The judge said that while he approved much of the work McMillan and Koppelman have done as special advisers appointed to assist Bremer, the former has been a “lightning rod” for disagreements, and the compensation he's received as part of the agreements he's negotiated may create a conflict of interest. 

The judge also had reservations about Jones' impartiality. In addition to Jones' position as Omarr Baker's attorney, the judge was concerned with attorney's business and personal connections with Phaedra Ellis-Lamkins, the activist generally credited with regaining Prince's masters.  Ellis-Lamkins has filed a petition with the court asking for information and indemnification for actions of the estate after May 2, 2016, a matter that the court will take up at a Feb. 8 hearing.

The judge said he would not appoint a co-personal representative who did not have the heirs’ unanimous support. “The heirs are all strong advocates of their positions on how the estate should be managed, and adding another divisive element will cause additional expense and delay in these proceedings,” he wrote.

Prince died April 21 last year of an accidental overdose of the painkiller fentanyl. Because he apparently left no will, Judge Eide and Bremer spent much of 2016 fielding numerous claims from people insisting they were related to Prince, few of whom presented a strong enough case to even warrant genetic testing. At a recent hearing, the judge said the estate would likely be dived between the six people listed on the initial filing with the court: sister Tyka Nelson and half-siblings Sharon Nelson, Norrine Nelson, John Nelson, Omarr Baker, and Alfred Jackson.

When Bremer’s initial appointment ended in November, the bank told Judge Eide it did not wish to stay on as the estate’s permanent representative, though it agreed to an extended temporary appointment while a successor was chosen.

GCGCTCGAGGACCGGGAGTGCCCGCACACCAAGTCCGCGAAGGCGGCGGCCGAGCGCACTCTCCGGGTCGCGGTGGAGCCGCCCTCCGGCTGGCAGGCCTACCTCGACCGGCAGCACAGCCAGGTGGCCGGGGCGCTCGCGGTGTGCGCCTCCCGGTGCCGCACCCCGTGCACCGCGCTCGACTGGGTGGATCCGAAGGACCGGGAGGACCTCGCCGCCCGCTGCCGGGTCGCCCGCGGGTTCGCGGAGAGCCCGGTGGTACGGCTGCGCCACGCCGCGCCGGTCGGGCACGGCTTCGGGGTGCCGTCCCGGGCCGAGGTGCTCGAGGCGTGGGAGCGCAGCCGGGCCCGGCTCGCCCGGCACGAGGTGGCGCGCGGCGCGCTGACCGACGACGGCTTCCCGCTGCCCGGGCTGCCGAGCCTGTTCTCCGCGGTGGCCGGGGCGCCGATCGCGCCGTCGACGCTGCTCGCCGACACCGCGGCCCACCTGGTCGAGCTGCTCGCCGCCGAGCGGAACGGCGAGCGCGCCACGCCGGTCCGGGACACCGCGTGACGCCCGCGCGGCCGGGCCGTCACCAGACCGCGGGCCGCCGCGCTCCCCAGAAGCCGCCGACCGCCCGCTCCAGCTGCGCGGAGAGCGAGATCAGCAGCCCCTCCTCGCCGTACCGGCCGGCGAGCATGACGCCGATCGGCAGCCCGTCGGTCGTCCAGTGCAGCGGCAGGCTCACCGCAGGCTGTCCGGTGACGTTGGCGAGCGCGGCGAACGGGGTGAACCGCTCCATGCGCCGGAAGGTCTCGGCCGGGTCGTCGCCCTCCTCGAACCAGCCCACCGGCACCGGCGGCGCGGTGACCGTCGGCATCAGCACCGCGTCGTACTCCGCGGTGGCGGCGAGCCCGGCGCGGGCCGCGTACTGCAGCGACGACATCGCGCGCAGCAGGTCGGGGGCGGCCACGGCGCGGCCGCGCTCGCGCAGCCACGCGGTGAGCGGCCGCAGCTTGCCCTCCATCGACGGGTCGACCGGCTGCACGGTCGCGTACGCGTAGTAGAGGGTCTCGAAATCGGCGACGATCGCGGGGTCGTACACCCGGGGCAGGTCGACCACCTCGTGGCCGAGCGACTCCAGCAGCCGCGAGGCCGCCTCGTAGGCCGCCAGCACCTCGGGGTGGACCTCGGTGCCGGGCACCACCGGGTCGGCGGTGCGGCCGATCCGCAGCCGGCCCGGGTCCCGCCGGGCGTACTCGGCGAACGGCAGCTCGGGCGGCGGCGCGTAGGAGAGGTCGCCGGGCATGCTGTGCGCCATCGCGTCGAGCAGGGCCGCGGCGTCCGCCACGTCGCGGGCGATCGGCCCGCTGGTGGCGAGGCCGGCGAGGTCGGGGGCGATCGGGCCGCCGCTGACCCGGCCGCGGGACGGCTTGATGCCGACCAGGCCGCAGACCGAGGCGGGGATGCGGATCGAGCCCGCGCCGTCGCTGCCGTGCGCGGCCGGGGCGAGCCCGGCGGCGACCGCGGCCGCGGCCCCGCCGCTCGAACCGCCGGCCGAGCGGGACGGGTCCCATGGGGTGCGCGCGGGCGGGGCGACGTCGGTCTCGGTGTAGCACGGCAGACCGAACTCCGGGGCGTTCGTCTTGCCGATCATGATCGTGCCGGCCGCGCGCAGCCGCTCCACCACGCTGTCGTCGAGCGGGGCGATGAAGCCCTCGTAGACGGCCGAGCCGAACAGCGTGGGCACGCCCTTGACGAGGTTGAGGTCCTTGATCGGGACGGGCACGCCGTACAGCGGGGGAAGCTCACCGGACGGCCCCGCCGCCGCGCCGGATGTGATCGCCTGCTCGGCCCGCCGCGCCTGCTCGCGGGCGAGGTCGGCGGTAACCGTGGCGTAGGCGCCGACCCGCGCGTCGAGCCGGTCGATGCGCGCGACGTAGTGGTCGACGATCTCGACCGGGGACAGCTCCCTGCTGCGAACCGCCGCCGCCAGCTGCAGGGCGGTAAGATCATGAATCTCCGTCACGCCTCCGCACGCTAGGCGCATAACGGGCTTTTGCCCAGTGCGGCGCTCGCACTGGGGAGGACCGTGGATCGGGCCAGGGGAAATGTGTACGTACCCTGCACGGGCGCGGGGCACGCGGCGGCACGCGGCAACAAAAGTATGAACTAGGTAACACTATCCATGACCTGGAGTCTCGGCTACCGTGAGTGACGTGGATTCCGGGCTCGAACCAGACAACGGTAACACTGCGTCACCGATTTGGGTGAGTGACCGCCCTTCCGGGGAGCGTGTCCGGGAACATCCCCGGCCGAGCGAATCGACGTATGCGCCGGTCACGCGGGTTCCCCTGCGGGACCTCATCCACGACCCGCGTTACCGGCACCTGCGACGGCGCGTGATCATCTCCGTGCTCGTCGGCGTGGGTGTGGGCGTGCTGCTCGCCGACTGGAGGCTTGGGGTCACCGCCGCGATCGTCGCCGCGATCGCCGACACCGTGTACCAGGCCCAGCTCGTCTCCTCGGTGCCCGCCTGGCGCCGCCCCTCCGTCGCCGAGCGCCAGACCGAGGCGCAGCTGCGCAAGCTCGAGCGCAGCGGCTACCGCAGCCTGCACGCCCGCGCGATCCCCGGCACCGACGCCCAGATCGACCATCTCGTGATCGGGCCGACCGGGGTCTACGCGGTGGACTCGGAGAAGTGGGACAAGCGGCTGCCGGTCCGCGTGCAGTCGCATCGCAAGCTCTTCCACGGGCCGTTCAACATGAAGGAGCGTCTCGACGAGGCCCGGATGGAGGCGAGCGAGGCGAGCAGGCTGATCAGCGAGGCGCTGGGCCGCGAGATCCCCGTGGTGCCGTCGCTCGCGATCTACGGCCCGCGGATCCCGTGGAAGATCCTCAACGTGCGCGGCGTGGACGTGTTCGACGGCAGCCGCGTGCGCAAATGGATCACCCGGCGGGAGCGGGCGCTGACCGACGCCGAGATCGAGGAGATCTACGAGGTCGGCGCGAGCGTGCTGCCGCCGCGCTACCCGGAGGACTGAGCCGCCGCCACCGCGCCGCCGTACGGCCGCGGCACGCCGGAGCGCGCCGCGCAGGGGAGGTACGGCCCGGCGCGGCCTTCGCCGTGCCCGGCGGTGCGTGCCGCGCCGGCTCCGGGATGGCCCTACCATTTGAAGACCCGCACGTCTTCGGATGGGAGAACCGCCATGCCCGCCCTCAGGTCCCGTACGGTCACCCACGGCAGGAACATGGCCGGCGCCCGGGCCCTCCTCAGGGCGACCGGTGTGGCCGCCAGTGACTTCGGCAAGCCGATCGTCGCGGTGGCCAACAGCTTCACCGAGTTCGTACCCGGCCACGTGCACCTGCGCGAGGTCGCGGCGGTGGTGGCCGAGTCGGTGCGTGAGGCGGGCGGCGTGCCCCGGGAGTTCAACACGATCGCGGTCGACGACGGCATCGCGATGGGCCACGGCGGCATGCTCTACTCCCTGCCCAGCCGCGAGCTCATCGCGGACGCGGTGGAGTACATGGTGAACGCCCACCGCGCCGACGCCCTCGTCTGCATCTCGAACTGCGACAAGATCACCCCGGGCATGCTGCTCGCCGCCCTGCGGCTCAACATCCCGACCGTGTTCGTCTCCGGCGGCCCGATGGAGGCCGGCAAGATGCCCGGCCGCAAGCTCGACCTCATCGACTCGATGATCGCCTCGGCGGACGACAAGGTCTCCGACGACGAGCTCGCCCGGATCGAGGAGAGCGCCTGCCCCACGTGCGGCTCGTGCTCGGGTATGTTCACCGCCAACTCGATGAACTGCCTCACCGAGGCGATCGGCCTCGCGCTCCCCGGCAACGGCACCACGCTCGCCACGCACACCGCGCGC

Prince’s lack of estate planning could mean that state and federal taxes will claim nearly half of the estate. Bremer had previously told the court that it had already prepared preliminary filings related to the estate tax, due January 21, including a partial payment and a request for an extension. In addition to approving Comerica, the judge extended Bremer's temporary appointment until the end of January. 

In the weeks leading up to the tax deadline, Koppelman and McMillan have helped Bremer license many of Prince’s assets in order to generate the cash needed to pay the tax bill. The estate reached an agreement with Warner Bros. in October, which made possible the greatest hits package Prince 4Ever and the deluxe Purple Rain reissue slated for this year, and entered into a deal in November making Universal Music Publishing Group the exclusive publishing administrator for Prince’s catalog.

Similarly, sources tell Billboard that a possible deal with streaming services including Spotify and Apple Music is expected to close in time for this year’s Grammy Awards And the estate also recently announced a global licensing deal for merchandise and branding with Bravado, which is also part of the Universal Music Group, and just this morning, Irving Azoff's performing-rights organization Global Rights Management announced that it has signed a deal with Bremer to represent Prince's entire catalog globally.